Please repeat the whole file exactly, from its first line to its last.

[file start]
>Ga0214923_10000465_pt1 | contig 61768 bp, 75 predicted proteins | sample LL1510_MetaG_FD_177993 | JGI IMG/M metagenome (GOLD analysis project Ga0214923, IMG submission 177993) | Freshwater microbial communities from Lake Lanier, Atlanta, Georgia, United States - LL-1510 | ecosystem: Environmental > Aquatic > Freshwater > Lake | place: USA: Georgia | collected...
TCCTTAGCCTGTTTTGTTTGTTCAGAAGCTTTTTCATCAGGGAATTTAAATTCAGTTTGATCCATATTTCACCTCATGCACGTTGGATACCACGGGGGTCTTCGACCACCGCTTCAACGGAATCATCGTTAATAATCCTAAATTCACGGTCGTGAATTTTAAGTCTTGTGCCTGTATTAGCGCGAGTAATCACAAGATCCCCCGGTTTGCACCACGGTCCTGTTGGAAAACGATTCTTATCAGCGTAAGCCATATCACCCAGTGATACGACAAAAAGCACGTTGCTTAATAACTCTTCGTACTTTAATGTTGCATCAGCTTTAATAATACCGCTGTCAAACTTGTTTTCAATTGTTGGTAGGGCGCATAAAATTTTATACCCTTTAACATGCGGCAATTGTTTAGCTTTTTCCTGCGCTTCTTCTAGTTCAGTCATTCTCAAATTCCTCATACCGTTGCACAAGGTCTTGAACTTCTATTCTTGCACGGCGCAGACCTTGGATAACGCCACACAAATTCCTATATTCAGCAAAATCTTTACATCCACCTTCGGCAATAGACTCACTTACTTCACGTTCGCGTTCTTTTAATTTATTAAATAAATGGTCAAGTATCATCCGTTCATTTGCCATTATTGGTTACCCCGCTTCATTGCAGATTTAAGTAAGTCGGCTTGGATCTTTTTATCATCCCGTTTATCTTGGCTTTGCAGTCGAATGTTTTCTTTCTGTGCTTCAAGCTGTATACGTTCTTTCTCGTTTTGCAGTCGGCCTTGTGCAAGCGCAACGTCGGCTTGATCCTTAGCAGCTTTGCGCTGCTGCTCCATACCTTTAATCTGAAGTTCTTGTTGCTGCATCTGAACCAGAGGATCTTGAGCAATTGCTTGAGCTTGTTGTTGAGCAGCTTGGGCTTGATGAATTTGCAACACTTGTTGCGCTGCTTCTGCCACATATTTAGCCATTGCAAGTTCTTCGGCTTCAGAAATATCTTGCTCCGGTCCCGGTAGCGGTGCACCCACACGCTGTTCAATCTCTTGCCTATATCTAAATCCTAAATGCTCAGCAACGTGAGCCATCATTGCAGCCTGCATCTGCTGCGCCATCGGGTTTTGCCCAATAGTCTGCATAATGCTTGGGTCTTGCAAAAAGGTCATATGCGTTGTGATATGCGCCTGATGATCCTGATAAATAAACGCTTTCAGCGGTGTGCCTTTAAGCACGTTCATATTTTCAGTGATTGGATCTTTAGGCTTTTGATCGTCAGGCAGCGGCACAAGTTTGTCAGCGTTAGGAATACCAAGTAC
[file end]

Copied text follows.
>Ga0214923_10000465_pt1 | contig 61768 bp, 75 predicted proteins | sample LL1510_MetaG_FD_177993 | JGI IMG/M metagenome (GOLD analysis project Ga0214923, IMG submission 177993) | Freshwater microbial communities from Lake Lanier, Atlanta, Georgia, United States - LL-1510 | ecosystem: Environmental > Aquatic > Freshwater > Lake | place: USA: Georgia | collected...
TCCTTAGCCTGTTTTGTTTGTTCAGAAGCTTTTTCATCAGGGAATTTAAATTCAGTTTGATCCATATTTCACCTCATGCACGTTGGATACCACGGGGGTCTTCGACCACCGCTTCAACGGAATCATCGTTAATAATCCTAAATTCACGGTCGTGAATTTTAAGTCTTGTGCCTGTATTAGCGCGAGTAATCACAAGATCCCCCGGTTTGCACCACGGTCCTGTTGGAAAACGATTCTTATCAGCGTAAGCCATATCACCCAGTGATACGACAAAAAGCACGTTGCTTAATAACTCTTCGTACTTTAATGTTGCATCAGCTTTAATAATACCGCTGTCAAACTTGTTTTCAATTGTTGGTAGGGCGCATAAAATTTTATACCCTTTAACATGCGGCAATTGTTTAGCTTTTTCCTGCGCTTCTTCTAGTTCAGTCATTCTCAAATTCCTCATACCGTTGCACAAGGTCTTGAACTTCTATTCTTGCACGGCGCAGACCTTGGATAACGCCACACAAATTCCTATATTCAGCAAAATCTTTACATCCACCTTCGGCAATAGACTCACTTACTTCACGTTCGCGTTCTTTTAATTTATTAAATAAATGGTCAAGTATCATCCGTTCATTTGCCATTATTGGTTACCCCGCTTCATTGCAGATTTAAGTAAGTCGGCTTGGATCTTTTTATCATCCCGTTTATCTTGGCTTTGCAGTCGAATGTTTTCTTTCTGTGCTTCAAGCTGTATACGTTCTTTCTCGTTTTGCAGTCGGCCTTGTGCAAGCGCAACGTCGGCTTGATCCTTAGCAGCTTTGCGCTGCTGCTCCATACCTTTAATCTGAAGTTCTTGTTGCTGCATCTGAACCAGAGGATCTTGAGCAATTGCTTGAGCTTGTTGTTGAGCAGCTTGGGCTTGATGAATTTGCAACACTTGTTGCGCTGCTTCTGCCACATATTTAGCCATTGCAAGTTCTTCGGCTTCAGAAATATCTTGCTCCGGTCCCGGTAGCGGTGCACCCACACGCTGTTCAATCTCTTGCCTATATCTAAATCCTAAATGCTCAGCAACGTGAGCCATCATTGCAGCCTGCATCTGCTGCGCCATCGGGTTTTGCCCAATAGTCTGCATAATGCTTGGGTCTTGCAAAAAGGTCATATGCGTTGTGATATGCGCCTGATGATCCTGATAAATAAACGCTTTCAGCGGTGTGCCTTTAAGCACGTTCATATTTTCAGTGATTGGATCTTTAGGCTTTTGATCGTCAGGCAGCGGCACAAGTTTGTCAGCGTTAGGAATACCAAGTAC